Great magazine covers are built on a sense of fearlessness, says Ian Birch
Part one of the eight-part feature ‘Anatomy of a magazine’.
The old industry adage is correct: there is no such thing as a good magazine with a bad cover. A good cover should distil the title’s voice, look and purpose. It should entice, inform, surprise and entertain. It should flatter, making the reader feel part of a clever community.
So it follows that a successful cover is one that sells as many as it can to its intended audience. The publishing industry has spent millions on research over the decades, trying to find the magic ‘cover formula’. Some titles have come very close, such as People, whose covers have been calibrated with forensic brilliance since its launch in March 1974. Readers loved it immediately. That autumn, the Cambridge Marketing Group told the team that, in 25 years of research, they had ever ‘seen a product with greater consumer acceptance that People’.
But even People can trip up. It had a policy of never putting dead people on the cover, so when Elvis Presley died on 16 August 1977 editor Dick Stolley relegated the news to a 27-line item on the ‘Star Tracks’ page inside. He put Ann-Margret and Marty Feldman on the cover instead, and still regrets it. ‘To compensate,’ he told me, laughing, ‘I put him on the cover five times in the next year.’ When John Lennon was killed three years later, Stolley didn’t make the same mistake. ‘It was the best-selling cover for People for the next twenty years.’
Industry-wide cover rules emerged and the received thinking, certainly for mainstream magazines, goes something like this: it should be instantly recognisable in the 5/5 rule (we make our choice within five seconds from five feet away); it should have an accessible photograph with strong eye contact (we read the picture before the text, and we prefer photography to illustration or pure type because they take more time and effort to decode); it should have an easily digestible and relatable mix of cover lines that pepper the expected with the odd surprise (anything depressing, such as a tragedy, should be wrapped in empathy); it should have a tone of warm, light banter (somewhere between a pun and a punch line); one of the dominant colours should be buy-me red.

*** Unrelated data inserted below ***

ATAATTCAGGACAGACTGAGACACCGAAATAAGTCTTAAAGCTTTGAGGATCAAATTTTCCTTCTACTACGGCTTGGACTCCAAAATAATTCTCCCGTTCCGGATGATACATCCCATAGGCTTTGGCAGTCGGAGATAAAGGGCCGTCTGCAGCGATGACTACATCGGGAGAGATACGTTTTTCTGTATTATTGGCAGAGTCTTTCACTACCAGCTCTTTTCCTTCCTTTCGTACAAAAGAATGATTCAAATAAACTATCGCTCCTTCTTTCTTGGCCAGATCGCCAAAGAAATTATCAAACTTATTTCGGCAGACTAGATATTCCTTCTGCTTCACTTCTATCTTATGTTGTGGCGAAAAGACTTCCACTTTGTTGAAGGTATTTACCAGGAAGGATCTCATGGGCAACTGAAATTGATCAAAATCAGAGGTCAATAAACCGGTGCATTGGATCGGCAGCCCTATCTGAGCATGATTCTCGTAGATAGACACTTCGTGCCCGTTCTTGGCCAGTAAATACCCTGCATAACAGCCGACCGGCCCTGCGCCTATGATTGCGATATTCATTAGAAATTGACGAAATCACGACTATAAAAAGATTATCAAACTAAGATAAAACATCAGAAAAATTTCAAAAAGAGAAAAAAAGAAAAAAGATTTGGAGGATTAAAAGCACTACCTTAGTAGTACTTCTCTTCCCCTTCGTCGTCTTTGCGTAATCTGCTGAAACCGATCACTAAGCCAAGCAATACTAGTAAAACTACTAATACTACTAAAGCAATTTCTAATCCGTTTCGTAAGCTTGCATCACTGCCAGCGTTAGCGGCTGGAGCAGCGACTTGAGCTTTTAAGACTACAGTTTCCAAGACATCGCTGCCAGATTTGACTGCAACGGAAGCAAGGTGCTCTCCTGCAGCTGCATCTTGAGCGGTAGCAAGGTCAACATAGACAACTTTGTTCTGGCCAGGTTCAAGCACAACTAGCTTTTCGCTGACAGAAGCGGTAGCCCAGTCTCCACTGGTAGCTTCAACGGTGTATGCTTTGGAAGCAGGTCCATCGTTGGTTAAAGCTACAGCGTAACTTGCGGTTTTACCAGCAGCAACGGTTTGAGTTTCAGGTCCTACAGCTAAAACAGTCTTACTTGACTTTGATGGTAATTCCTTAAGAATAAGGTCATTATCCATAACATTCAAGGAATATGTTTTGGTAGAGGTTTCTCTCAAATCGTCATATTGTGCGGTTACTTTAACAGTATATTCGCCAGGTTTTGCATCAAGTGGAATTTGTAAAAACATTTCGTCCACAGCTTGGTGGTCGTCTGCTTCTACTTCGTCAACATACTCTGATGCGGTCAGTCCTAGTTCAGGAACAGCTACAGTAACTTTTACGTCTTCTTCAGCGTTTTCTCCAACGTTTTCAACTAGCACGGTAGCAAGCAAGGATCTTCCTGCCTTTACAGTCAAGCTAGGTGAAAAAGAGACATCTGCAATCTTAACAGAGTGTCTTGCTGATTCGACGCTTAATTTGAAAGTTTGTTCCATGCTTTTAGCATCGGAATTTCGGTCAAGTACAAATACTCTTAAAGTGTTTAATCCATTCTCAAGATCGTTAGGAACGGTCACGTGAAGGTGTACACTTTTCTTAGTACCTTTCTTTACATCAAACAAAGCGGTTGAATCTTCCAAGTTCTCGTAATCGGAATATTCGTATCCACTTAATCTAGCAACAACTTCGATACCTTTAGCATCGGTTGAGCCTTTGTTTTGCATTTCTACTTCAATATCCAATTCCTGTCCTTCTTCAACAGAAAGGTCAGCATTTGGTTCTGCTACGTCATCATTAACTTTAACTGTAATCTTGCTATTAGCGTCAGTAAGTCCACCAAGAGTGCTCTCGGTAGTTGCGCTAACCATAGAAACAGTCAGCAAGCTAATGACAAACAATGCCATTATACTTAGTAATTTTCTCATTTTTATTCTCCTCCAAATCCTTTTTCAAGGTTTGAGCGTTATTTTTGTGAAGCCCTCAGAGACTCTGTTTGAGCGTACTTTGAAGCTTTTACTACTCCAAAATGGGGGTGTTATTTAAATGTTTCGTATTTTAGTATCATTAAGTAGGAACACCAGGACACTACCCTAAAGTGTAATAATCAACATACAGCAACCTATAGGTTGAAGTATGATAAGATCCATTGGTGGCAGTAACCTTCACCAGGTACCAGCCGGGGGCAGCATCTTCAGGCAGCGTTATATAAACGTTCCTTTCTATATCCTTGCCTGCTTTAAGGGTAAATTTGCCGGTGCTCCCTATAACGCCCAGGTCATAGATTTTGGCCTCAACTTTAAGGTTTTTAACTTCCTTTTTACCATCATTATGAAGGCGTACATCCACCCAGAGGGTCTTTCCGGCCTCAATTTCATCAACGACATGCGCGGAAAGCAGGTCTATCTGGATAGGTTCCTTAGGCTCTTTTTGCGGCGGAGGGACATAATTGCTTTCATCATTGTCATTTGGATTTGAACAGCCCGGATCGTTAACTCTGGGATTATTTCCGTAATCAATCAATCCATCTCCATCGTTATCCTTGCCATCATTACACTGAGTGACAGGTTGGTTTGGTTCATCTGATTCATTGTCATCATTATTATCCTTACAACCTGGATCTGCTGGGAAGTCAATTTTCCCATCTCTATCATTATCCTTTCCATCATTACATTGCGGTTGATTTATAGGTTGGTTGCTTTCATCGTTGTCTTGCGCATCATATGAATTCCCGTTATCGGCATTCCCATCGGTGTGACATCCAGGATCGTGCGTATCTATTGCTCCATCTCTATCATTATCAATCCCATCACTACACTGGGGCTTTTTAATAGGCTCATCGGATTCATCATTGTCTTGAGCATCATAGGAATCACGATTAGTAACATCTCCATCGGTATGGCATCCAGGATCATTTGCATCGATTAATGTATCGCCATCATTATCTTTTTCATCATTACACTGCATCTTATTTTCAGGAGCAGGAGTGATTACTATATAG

The key is to refresh and re-imagine these commercial strictures every issue. The same, yet different. It is a huge challenge, and even more so now magazines have been replaced by the internet as the engine of popular culture which, in the process, has wrought havoc on the print business model.
Not surprisingly, many covers today smell of fear. Fear of not being able to staunch the decline in sales. Fear of experimenting. Fear of managements who have lost interest in print. Fear that the focus is entirely short-term because long-term strategy means how best to sell or close the title – also known as going ‘digital first’. And fear of everything digital.
There are exceptions. The current-affairs category has seen a resurgence, driven by the tumultuous and divisive news cycles of Brexit and Trumpism. Private Eye, Time, The Week, The Economist and Der Spiegel have jumped into these choppy waters and are producing electrifying, adversarial covers (using illustrators such as Edel Rodrigues) that are also selling.
And, in contrast, there is the booming independent sector that unashamedly treats the cover like a blank wall in an art gallery. Hang the most stylish photograph or illustration there, keep the text to a minimum, and you will hopefully attract the appropriate specialist audience and advertiser.
Great covers are built on a sense of fearlessness, which starts with the editor who encourages his or her team to break the rules and throws a protective shield around them when they do. The team – art director, photo director, photographer, illustrator, stylist, writer and publisher – then feels a sense of responsibility for, pride in, and ownership of the cover. But the relationship between editor and art director is paramount. Bloomberg Businessweek editor Josh Tyrangiel and art director Richard Turley (see ‘Taking care of business’, Eye 80) won a Yellow Pencil at the D&AD Awards for a series of five covers in 2013, each of which had the immediacy, wit and provocative succinctness of a killer Tweet.
‘It was a fertile time,’ Turley told me. ‘We had the wind beneath our wings. It was all about collaboration. Josh and I sat so close to each other that it was like a copywriter and art director relationship – very yin-yang. We managed to finish each other’s sentences.’
Esquire’s feted covers happened because, in 1962, editor Harold Hayes asked hot-shot advertising art director George Lois (see Reputations, Eye 29) for big, uncompromising and instantly memorable statements. And, for the next eleven years Lois delivered just that, with the likes of boxer Sonny Liston as a black Santa in December 1963, and another boxer, Muhammad Ali, portrayed as a martyred Saint Sebastian in April 1968.
Lois said: ‘People would say to me, “You got some balls doing those covers.”
‘I would say, “No, it’s Harold [Hayes] who has the balls.” There’s no editor in the world who would do that now.’
Top: Illustration by Jason Ford.
Ian Birch is the former Director of Editorial Development at Hearst in London and New York. His book UNCOVERED: Revolutionary Magazine Covers, The Inside Stories Told By The People Who Made Them will be published on 4 October 2018 (Octopus, £30)
First published in Eye no. 96 vol. 24, 2018
Eye is the world’s most beautiful and collectable graphic design journal, published quarterly for professional designers, students and anyone interested in critical, informed writing about graphic design and visual culture. It is available from all good design bookshops and online at the Eye shop, where you can buy subscriptions and single issues. You can see what Eye 96 looks like at Eye Before You Buy on Vimeo.